I have had multiple discussions about e-books vs. books in numerous blogs. It is a pointless endeavour largely because most people aren’t liable to having their opinions altered – myself included. It’s hard to acknowledge you’re wrong. I never do.
What bothers me in most of these posts is not that the pro-printed-book advocates have strong convictions. What bothers me is that they usually have a strong opinion on a subject they’re merely ignorant of. I wouldn’t say a movie on a TV is not a movie if I never watched one outside of a theatre. Why is it OK to say that a book is not a book if it is not printed if I never owned a Kindle or a Nook or a Kyobo?
From those discussions I compiled some of the arguments I’ve made. They have gone mostly unheeded and ignored, or responded to in broad statements that resulted in no further advance on the discussion. Some were even not approved or erased after the fact – if you’re not up for discussing the opinions you post on-line either disable the comment section or ask only for one-dimensional complementary input.
Imagine a discussion only slightly fictionalized:
Pro-print: “How do we convince them these new books aren’t books? No matter how many realistic additions you add to the e-readers, you will never replace the feel, smell, and experience of a real book. It’s not some cop out that old fogies use to get out of changing. It’s about respecting the package the story comes in and how it affects your experience. When you can ctrl F key words or at the flip of a screen go to the end of the book, the mystery of the story is lost.”
Pro-electronic: “Books are words put together. The better the words, the better the book. Hard-cover binding doesn’t improve Nicholas Sparks, electronic format doesn’t diminish Dickens. Real readers read real books, I agree with that much, but I disagree with your definition of “real book”. It has nothing to do with where it is printed. Nothing! Moses would probably say that ‘The smell of old stones is a gateway to our memories’ or ‘That no matter how many realistic additions you add to the printed book, you will never replace the feel, smell, and experience of a real rock.’”
Pro-print: “Oh yeah, smart ass! Then how do you explain that people will spend hundreds of dollars for specific editions and leather bindings because it adds character to the story rather than just words on a screen.”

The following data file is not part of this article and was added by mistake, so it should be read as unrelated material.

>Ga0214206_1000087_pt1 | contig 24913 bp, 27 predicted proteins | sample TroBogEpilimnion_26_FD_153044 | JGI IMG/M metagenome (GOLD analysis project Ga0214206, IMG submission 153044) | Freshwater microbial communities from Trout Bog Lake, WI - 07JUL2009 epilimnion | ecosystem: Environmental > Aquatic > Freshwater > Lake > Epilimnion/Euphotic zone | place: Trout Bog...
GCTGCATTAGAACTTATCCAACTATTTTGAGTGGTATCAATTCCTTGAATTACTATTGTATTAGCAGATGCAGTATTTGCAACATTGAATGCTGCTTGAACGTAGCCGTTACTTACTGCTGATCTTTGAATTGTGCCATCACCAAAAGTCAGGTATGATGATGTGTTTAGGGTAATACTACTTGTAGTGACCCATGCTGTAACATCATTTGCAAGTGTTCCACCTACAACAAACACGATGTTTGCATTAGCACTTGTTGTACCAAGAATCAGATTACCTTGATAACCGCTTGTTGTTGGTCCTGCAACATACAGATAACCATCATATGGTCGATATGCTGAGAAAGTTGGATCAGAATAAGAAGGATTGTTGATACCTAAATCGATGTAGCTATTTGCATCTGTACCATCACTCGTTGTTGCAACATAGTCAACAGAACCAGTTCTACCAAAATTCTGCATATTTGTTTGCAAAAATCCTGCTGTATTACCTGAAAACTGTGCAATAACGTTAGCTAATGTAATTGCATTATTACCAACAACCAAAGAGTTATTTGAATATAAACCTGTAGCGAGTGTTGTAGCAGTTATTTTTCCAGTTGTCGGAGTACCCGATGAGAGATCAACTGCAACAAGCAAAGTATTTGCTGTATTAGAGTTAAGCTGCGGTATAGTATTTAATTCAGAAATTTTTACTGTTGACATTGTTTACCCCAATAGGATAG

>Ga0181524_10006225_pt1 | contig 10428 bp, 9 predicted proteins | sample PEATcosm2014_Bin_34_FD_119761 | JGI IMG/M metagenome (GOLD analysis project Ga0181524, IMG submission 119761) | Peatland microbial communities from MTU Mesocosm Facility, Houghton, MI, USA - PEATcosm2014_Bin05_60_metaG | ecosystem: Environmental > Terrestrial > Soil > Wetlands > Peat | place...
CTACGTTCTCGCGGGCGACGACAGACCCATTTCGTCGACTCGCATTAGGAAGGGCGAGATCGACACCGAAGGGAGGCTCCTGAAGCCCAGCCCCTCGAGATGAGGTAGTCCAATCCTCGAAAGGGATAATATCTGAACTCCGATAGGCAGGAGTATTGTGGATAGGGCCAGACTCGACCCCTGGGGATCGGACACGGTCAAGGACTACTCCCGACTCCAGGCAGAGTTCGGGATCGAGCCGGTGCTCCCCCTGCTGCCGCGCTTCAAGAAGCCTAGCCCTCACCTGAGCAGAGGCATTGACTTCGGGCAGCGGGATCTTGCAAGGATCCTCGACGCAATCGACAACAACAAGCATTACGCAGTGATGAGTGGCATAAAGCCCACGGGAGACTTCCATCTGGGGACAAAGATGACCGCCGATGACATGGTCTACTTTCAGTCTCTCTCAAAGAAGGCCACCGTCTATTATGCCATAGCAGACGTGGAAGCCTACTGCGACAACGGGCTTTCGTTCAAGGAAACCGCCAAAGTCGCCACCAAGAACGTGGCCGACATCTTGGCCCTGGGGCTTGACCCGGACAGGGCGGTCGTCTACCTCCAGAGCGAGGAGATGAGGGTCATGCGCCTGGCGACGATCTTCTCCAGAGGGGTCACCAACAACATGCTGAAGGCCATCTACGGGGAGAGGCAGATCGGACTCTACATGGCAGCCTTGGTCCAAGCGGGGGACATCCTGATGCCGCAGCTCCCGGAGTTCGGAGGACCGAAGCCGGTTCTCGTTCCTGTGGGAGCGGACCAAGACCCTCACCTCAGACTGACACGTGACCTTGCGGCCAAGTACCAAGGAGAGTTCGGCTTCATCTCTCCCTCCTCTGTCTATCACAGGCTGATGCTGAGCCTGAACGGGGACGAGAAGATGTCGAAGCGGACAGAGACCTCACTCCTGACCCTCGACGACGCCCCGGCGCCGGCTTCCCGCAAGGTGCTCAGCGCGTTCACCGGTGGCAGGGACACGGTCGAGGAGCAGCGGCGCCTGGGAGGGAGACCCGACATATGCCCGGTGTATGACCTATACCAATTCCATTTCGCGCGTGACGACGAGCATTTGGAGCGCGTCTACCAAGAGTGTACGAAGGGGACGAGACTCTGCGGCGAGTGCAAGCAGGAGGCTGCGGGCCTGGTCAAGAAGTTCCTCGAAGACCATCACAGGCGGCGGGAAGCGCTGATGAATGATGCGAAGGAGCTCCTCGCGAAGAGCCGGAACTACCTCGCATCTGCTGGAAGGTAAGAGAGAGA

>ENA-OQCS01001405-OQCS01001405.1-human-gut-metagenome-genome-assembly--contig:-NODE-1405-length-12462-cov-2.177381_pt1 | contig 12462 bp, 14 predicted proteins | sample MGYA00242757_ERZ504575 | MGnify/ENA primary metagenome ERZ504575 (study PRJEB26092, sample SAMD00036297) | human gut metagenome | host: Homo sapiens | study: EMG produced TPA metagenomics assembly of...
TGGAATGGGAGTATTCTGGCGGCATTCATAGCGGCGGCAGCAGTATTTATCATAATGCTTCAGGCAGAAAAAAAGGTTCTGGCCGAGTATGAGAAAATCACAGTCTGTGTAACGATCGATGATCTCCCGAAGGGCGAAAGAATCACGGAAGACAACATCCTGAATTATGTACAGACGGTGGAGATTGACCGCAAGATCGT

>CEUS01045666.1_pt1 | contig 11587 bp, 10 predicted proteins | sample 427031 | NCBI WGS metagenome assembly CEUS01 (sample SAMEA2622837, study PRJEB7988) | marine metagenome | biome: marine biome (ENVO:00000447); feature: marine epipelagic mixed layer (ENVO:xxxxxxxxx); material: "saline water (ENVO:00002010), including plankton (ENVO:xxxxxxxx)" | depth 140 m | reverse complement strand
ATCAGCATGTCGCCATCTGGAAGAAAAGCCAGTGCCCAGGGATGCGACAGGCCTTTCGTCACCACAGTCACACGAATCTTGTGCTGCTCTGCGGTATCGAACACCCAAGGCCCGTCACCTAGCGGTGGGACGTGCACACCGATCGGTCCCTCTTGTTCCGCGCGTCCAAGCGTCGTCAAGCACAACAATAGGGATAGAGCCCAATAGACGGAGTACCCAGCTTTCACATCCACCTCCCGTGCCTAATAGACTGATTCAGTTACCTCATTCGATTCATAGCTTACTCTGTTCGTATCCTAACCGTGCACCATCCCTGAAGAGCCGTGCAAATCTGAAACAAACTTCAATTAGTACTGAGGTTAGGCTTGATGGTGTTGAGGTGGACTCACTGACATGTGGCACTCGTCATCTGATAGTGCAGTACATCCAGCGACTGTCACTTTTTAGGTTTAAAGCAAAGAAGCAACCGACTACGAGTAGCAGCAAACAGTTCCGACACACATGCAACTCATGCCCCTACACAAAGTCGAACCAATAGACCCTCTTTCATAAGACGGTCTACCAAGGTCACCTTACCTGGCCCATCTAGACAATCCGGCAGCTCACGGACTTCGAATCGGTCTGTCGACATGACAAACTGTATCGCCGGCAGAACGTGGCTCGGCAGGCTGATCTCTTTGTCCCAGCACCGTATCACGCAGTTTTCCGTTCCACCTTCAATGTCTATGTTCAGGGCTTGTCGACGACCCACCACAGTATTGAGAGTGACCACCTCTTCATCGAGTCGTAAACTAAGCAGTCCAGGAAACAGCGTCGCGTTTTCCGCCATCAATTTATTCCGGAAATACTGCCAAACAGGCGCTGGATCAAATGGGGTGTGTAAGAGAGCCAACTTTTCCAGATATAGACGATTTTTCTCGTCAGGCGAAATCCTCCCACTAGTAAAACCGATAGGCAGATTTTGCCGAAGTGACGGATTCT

Pro-electronic: “People will spend hundreds of dollars for a lot of different things, that doesn’t attest to its validity. In books, they do so chiefly for its aesthetic value, which is a valid motive to buy a book. I have a few dozen which I bought for that motive solely but they don’t add a single thing to the story.”
Pro-print: “An electronic version may be more convenient, but there is a lack of actual material that you are receiving. An electronic form of Dickens is radically different from a bound book because you can experience Dickens in the way it was first created. Moses is also a character from a story in a book that I bet has been purchased almost completely in print form.”
Pro-electronic: “If you want to read the books Dickens wrote, the way you think he intended them, you won’t be able to by reading the most beautifully crafted hard-cover book. What you must do is to build a time-machine or purchase one – I hear the Deloreans are on sale on Amazon – travel back in time to the Victorian era, and purchase the newspapers in which he published single chapters at a time, and wait a few weeks or maybe months for the next one. I believe Dickens, as any other author, intended to be read. That’s it. With his words put together the way he intended; nothing more. Maybe he didn’t plan to be published on a printed book nor on a Kindle. He planned to be read.”
Pro-print: “Yes, the actual material has changed from papyrus to cloth to paper, but the idea is the same with all of those materials. You can feel the work involved into writing it. Making an e-book doesn’t take the same work or investment as a print book does. I understand that most people refuse to change because they are set in their ways. But has it occurred to you that some people just prefer a more personal, individual experience that an electronic device can’t provide for some people?”
Pro-electronic: “What you say about what’s the idea behind materials like papyrus or cloth or paper, well, it’s just not true. I know it suited your argument to say that the point of those materials is to ‘feel the work involved into writing it’, but it is not the case. The idea of using those materials as any other that might emerge is to convey ideas through language and record them. ‘In all ages it has been customary to engrave on stone or metal, or other durable material, with the view of securing the permanency of the record’. The engraving on metal, stones, clay, parchment or paper has served the purpose of recording. Its evolution has occurred because more suitable, less costly and more practical materials have emerged. Electronic fits in that category pretty well.
As for the individual experience you say e-books deprive you of, I must say I’m not familiar with it. I normally create a relationship with the characters, the dialogues, the ideas, the phrasing of the author. Maybe you think an object can convey that individuality; I think if you truly believe that, and if you would enjoy more a hard-cover book than a paperback, or you would appreciate more a paperback than an e-book you’re either completely set on your ways and unwilling to change, or you’re ultimately a shallow human being.”
I’m not the messiah, but you can follow me: